Net new home for the homebuilder orders in April fell 54% year-over-year, but in May, new home orders were only down 5% compared to year-ago levels.

“We have seen demand return in substantially all of our markets, including in California, where May 2020 orders increased 7% compared to the prior-year period,” TRI Pointe Chief Executive Doug Bauer said last week.

Stronger Shape

“Overall, Orange County is still in much stronger shape even in terms of the labor market, compared to Los Angeles,” Farka said. “L.A. was completely decimated from the pandemic.”

Farka also sees advantages in Orange County’s “larger share of higher educated workforce,” as well as its greater ability to work remotely.

“By and large Orange County’s economy is fairly diversified, but we have this big giant employer, Disney,” she said. The Walt Disney Co. generates 57,000 jobs in Orange County under normal times, taking into account direct employees, as well as contractors and others who rely on the company for their livelihood, according to CSUF data from last year.

“It’s a blessing on one hand, but when something like the pandemic which never happened before comes along obviously then you understand how being so dependent on one large employer is risky.”

Disneyland in Anaheim is still closed with no firm date for its reopening.

OC Advantage

University of California-Irvine Economics Professor Amihai Glazer said OC has an advantage in being less densely populated than Los Angeles County.

“Businesses may open faster in Orange County,” Glazer told the Business Journal on May 26, adding that there is “little reliance on public transit” where viruses can easily spread.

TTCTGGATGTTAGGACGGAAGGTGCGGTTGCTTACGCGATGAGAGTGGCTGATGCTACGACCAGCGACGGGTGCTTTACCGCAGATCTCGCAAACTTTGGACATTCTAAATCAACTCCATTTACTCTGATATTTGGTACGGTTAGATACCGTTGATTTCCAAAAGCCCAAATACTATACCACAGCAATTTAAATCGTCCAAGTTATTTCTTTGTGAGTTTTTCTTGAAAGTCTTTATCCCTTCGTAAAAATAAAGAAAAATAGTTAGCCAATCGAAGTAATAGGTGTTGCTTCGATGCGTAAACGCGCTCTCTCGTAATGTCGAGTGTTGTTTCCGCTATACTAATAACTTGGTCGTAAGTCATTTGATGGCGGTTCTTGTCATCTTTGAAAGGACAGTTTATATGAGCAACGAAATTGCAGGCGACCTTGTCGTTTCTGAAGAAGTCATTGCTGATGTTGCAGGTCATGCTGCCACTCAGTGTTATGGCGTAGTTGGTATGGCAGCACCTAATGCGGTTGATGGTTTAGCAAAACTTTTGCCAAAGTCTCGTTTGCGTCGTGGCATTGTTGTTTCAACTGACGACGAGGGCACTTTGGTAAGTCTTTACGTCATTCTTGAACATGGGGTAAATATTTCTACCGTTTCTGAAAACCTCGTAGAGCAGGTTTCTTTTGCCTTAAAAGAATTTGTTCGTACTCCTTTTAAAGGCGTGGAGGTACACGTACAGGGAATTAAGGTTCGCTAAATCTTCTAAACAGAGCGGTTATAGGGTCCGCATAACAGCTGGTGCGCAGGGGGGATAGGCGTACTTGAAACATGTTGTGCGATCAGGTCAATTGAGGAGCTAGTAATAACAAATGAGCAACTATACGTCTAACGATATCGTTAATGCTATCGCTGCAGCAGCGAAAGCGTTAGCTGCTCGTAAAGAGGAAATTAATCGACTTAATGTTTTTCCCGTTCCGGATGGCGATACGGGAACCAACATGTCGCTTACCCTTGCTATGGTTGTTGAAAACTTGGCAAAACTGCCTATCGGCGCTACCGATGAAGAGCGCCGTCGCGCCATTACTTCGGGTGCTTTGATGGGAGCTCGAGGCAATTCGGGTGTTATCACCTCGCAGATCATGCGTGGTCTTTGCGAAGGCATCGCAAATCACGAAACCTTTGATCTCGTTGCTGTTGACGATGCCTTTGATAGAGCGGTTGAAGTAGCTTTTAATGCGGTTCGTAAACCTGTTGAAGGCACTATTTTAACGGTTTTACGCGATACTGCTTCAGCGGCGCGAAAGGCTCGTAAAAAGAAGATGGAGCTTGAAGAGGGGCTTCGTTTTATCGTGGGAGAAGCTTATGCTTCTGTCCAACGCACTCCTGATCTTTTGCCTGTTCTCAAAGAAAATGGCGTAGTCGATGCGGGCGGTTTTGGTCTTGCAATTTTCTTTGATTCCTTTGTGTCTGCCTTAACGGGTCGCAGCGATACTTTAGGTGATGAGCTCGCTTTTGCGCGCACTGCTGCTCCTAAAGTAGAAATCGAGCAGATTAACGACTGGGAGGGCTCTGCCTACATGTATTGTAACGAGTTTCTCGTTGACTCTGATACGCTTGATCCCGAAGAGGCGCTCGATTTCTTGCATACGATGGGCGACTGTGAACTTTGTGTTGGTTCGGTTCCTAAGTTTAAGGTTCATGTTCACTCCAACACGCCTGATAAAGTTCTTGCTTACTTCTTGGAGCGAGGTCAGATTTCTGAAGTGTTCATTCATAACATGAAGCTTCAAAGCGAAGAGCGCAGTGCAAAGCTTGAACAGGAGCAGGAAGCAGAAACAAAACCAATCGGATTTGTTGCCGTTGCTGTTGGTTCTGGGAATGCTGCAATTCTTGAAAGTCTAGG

“International trade is big in Southern California, including Orange County, and that may hurt,” according to Glazer.

A lot of the recovery pace will depend on getting a vaccine and treatment in place, he said.

Multi-Speed Recovery

Joe Brusuelas, chief economist at accounting, tax and consulting firm RSM US LLP, said that in many respects there will be a “multi-speed” recovery from the recession in Orange County, “somewhat differentiated from the rest of California and definitely the rest of the United States.”

“Telecommunications, media, technology along with anything having to do with the biopharmaceutical industry is poised to lead out of the recovery,” said Brusuelas, who grew up in Southern California.

Low interests will make it “a good time to be building homes, selling homes” while car sales will eventually help as well.

Brusuelas last month predicted a “slow and frustratingly elongated recovery” from the current recession.

“I don’t expect we’ll be in expansion until mid-decade.”

340,000 OC Job Losses,
but Turnaround Predicted

Here are some of the key points from the latest OC economic outlook prepared by Mira Farka, an associate professor of economics at California State University-Fullerton and co-director of its Woods Center for Economic Analysis and Forecasting:

• The Orange County unemployment rate will average 8.2% this year and 6% in 2021, higher than Fullerton economists’ April prediction of 7% and 5.3%, respectively.

• Leisure and hospitality jobs will drop 44%, retail down 19% and healthcare dipping 14%.

• OC job losses about 340,000 when all is said and done.

• Home sales were down 30.6% in April in OC; big pickup expected.

• Home prices in OC rose 4.4% in April, year-over-year,­ representing a “little bit of deceleration” in the growth.

• Construction jobs will come back “pretty vigorously” especially in Orange County.

—Kevin Costelloe

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Kevin Costelloe
Kevin Costelloe
Tech reporter at Orange County Business Journal